A Riemann sum is a method of approximating the area under the curve of a function. It adds together a series of values taken at different points of that function and multiplies them by the intervals between points. The midpoint Riemann sum uses the x-value in the middle of each of the intervals.
Continue ReadingRiemann sums are designated by a capital sigma in front of a function. The sigma signals that you add together all of the values found at regular intervals (i) over the given span of the sum. The total width or span is the horizontal length from one endpoint to the other, often starting from 0. For example, the function might be f(x) = (x^2) / 2 + 1, and you could be asked to calculate the area under the curve from x = 0 to x = 4 using an interval of 1.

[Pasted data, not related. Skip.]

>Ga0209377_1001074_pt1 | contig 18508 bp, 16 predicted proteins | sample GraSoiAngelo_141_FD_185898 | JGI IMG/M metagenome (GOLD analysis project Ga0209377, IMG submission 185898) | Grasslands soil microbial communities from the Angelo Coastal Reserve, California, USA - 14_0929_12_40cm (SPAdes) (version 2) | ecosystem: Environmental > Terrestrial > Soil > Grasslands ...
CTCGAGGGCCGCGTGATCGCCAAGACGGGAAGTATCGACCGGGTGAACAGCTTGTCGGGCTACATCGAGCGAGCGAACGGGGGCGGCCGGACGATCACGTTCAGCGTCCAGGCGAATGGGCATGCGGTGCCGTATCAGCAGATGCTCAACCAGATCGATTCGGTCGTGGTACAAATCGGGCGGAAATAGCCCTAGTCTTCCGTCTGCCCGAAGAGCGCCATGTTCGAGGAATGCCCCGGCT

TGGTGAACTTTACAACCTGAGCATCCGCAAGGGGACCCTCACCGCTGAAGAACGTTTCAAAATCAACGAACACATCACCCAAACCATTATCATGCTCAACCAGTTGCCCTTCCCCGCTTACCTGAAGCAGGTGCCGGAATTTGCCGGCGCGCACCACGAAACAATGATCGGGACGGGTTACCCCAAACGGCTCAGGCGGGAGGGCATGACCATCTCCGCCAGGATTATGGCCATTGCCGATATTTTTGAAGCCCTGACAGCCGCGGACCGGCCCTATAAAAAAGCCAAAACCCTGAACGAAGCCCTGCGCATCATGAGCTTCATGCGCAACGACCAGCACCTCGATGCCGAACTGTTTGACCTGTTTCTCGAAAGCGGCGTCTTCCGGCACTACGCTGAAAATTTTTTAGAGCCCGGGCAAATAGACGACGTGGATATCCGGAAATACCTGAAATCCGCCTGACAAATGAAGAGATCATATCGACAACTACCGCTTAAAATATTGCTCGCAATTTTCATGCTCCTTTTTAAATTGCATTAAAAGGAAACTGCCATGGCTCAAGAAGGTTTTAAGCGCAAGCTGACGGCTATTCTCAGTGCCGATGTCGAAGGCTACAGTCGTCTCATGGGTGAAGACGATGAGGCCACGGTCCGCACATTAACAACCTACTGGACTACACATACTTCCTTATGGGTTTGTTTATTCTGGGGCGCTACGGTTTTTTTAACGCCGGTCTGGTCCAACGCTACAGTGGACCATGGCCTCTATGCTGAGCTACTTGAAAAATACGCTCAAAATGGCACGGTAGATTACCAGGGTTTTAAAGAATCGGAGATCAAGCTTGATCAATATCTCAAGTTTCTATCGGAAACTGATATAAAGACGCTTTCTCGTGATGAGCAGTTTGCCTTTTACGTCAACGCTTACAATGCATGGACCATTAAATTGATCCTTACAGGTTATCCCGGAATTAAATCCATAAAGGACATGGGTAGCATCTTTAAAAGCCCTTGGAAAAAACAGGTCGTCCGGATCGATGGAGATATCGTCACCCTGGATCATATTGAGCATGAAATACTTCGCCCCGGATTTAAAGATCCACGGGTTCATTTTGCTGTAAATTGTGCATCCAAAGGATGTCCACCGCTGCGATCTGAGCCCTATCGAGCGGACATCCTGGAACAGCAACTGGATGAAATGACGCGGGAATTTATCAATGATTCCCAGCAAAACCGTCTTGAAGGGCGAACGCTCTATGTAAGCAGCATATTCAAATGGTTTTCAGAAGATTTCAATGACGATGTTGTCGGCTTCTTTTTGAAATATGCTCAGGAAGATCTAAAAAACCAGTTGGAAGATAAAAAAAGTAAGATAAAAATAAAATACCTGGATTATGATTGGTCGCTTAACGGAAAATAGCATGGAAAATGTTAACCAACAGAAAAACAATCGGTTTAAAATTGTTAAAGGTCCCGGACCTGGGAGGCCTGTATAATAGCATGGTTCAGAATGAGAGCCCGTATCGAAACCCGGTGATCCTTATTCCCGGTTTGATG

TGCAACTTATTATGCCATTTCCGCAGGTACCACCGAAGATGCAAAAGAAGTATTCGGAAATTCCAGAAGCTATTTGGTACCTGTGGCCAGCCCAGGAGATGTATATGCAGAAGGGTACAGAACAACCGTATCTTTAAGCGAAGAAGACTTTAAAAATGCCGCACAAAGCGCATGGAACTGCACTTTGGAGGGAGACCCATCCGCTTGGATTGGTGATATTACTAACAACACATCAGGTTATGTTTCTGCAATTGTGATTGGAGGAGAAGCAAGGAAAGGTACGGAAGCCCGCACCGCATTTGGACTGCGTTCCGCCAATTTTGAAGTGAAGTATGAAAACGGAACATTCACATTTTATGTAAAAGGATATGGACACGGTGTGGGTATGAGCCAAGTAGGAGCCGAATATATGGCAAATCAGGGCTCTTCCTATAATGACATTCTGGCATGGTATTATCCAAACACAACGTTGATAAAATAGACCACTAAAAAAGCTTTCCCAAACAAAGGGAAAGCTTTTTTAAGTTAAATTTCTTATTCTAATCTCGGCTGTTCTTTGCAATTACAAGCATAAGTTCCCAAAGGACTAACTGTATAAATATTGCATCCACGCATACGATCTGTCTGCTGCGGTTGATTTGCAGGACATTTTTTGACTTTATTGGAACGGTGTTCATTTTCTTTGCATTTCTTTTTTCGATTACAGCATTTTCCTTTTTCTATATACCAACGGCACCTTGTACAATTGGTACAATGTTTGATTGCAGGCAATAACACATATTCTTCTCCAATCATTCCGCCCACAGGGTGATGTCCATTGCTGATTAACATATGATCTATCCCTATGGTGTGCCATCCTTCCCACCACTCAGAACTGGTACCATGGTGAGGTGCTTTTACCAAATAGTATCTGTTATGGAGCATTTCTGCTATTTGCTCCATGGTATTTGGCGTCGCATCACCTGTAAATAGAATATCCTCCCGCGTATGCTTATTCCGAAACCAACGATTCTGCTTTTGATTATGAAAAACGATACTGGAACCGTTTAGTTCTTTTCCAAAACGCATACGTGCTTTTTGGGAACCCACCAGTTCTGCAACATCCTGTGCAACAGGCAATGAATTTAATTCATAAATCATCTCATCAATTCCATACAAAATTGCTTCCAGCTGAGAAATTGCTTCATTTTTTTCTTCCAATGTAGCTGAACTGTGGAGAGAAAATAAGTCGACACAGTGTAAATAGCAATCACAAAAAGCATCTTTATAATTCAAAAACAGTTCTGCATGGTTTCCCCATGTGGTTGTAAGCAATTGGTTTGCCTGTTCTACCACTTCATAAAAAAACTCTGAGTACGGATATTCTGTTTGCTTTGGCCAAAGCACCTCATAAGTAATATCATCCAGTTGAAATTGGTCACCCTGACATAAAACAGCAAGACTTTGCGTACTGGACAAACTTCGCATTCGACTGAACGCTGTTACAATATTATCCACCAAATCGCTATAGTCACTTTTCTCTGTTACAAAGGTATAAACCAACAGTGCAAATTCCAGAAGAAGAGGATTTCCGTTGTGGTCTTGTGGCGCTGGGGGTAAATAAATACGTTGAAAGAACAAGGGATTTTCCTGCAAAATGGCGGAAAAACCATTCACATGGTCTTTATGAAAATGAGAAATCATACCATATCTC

The formula must produce a series of rectangles. Each rectangle's area is calculated by adding the base or interval width by the value of the function at one point for each interval. To use the midpoint method, you use the x-value in the middle of each interval. For the example function, you would have to take values at x =1/2, 3/2, 5/2, 7/2. These can be simplified to x = n*i - i/2, where i = 1, and where n is the number of the interval. Test your formula.
Because of the distributive property, you can write the sum as: Area = i*( f(n*i - i/2) + ...f or each value of 'n') In the case of f(x) = (x^2)/2 + 1, the area estimate and midpoint Riemann sum is 1*(f(1/2) + f(3/2) +f (5/2) + f(7/2))